What is a Subdomain?

    December 13, 2004

When you have yourself a pie, chances are you are not going to want to eat the whole thing yourself. Instead you will divide the pie into several pieces so that it is easier to manage and everybody can get some. Think of a Web hosting account in the same way. You might want to have a section of it devoted to your blog. You might want another section of it to be devoted to your favorite links. With or without subdomains this can be done. However, with subdomains the process is so much easier to navigate.

Now I will save you the horrible trouble of what goes on during the Web hosting server side of this. Trust me, it is nothing exciting and probably nothing you need to worry about just yet. Most of you should know by now that when you create a new folder inside your Web hosting account, the directory for it should look something like this:

Without Subdomain: http://www.yoursite.com/blog

Now that is all fine and dandy, but it might be a little hard to remember. Now what if you got a different address that pointed at that same exact spot, but was easier to remember? Try this on for size:

With Subdomain: http://blog.yoursite.com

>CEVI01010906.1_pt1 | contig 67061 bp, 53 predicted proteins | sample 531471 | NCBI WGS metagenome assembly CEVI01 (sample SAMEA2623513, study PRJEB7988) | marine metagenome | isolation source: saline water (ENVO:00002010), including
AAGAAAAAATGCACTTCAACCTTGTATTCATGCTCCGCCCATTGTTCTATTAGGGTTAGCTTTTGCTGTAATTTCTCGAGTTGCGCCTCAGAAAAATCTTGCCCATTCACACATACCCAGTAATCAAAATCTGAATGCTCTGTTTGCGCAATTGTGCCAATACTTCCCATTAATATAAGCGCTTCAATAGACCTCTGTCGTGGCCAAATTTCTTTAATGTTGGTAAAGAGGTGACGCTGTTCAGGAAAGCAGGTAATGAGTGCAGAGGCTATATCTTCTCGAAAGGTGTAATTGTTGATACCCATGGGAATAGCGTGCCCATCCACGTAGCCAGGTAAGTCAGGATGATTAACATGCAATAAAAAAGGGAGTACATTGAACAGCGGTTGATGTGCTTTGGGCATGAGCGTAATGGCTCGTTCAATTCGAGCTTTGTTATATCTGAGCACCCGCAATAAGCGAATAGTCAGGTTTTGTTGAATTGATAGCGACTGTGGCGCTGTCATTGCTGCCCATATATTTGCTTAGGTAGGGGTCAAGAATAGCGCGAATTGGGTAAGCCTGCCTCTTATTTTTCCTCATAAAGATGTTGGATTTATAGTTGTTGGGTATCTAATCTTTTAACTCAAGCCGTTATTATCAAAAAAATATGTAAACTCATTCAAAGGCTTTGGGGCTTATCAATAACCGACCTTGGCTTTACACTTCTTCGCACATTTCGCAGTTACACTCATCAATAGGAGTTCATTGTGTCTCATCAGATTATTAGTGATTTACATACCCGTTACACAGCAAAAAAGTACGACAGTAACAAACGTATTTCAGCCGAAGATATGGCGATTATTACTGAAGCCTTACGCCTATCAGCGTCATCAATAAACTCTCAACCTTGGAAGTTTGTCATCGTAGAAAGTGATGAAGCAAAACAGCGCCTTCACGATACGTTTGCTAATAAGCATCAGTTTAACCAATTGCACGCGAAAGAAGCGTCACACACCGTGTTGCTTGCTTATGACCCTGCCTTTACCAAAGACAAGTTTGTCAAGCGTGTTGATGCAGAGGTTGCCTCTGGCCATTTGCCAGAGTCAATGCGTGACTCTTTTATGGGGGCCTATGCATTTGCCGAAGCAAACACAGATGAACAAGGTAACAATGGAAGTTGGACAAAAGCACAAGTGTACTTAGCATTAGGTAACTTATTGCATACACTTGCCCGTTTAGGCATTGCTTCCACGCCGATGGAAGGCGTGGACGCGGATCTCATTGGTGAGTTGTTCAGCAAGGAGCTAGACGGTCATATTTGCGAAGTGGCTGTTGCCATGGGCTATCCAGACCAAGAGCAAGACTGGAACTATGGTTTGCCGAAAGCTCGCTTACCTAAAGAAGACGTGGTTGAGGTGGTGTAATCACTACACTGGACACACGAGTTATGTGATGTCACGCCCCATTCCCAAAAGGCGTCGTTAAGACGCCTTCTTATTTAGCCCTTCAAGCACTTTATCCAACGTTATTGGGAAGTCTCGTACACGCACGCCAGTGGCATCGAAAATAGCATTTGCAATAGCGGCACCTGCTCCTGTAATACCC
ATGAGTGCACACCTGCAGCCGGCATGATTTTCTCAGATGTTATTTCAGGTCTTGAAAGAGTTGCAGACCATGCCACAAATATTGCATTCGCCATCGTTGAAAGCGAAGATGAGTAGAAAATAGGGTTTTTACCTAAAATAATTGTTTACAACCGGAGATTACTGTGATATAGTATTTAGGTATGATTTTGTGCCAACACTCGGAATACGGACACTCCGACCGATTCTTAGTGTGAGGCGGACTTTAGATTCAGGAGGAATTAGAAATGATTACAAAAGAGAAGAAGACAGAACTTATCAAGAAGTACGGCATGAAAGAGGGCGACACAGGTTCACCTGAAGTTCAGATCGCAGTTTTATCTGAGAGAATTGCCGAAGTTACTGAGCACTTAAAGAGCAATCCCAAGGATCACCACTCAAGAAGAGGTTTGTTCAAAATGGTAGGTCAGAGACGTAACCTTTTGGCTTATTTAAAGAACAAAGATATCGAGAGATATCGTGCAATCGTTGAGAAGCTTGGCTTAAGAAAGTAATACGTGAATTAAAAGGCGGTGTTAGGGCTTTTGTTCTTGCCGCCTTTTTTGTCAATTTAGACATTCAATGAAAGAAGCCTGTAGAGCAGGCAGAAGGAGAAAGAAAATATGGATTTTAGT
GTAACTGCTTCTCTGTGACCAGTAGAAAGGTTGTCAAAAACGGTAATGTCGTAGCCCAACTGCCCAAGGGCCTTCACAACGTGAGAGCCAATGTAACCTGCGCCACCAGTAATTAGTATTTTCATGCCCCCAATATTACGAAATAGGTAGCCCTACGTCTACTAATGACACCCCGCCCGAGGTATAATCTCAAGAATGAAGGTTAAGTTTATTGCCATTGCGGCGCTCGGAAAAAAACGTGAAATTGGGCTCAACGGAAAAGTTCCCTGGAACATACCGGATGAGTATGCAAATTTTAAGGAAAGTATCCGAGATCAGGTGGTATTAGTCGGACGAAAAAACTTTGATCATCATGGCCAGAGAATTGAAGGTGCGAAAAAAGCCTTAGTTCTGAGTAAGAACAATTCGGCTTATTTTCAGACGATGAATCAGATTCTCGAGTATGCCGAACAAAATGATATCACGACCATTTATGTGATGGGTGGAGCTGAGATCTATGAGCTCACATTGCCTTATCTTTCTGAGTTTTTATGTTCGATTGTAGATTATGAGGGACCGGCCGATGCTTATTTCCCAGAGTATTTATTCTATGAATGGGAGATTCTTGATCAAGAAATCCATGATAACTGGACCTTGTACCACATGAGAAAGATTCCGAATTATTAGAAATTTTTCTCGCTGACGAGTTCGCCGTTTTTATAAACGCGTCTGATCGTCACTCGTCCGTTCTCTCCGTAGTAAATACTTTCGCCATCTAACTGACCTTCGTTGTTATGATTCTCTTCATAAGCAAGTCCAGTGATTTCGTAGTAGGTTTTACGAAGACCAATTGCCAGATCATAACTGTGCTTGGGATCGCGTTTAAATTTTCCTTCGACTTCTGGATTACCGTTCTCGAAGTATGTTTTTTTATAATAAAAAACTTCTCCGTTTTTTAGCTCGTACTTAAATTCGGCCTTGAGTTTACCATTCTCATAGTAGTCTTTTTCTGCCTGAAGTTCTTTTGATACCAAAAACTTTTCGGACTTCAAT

Did you see what happened? We dropped the “www” and put in “blog”. Now that this is up there, you can drop the use of “/blog” at the end. This my friends is a subdomain.

How can you create one of these beauties on your own? Well, your Web hosting company should have provided you with a control panel when signing up for your Web hosting account. If they did, you should have a setting somewhere in there telling you how you can get it done. It differs from control panel to control panel, so I will leave that much as homework for you.

In effect you are telling the server that “http://blog.yoursite.com” points to your “blog” folder. This can be done with any folder that is inside your root or home directory. Now how would a folder look if it was inside the blog folder? Like this:

Without Subdomain: http://www.yoursite.com/blog/mitchrules

With Subdomain: http://blog.yoursite.com/mitchrules

Now why would you want to use subdomains? For easier navigation and organization. The shorter you are able to make a URL, the more likely a visitor is going to remember it and come back.

Mitch Keeler is a guy who likes to help people out in his own charismatic and odd way. Instead of showing somebody how to do something, he much more enjoys having people see the problem and the solution through his own eyes. Mitch has worked as an article and content writer for various Web sites around the globe.

Mitch Keeler is also a former Customer Service Director and Customer Service Manager for a large Web hosting company. Please feel free to contact Mitch or look over his impressive resume of accomplishments.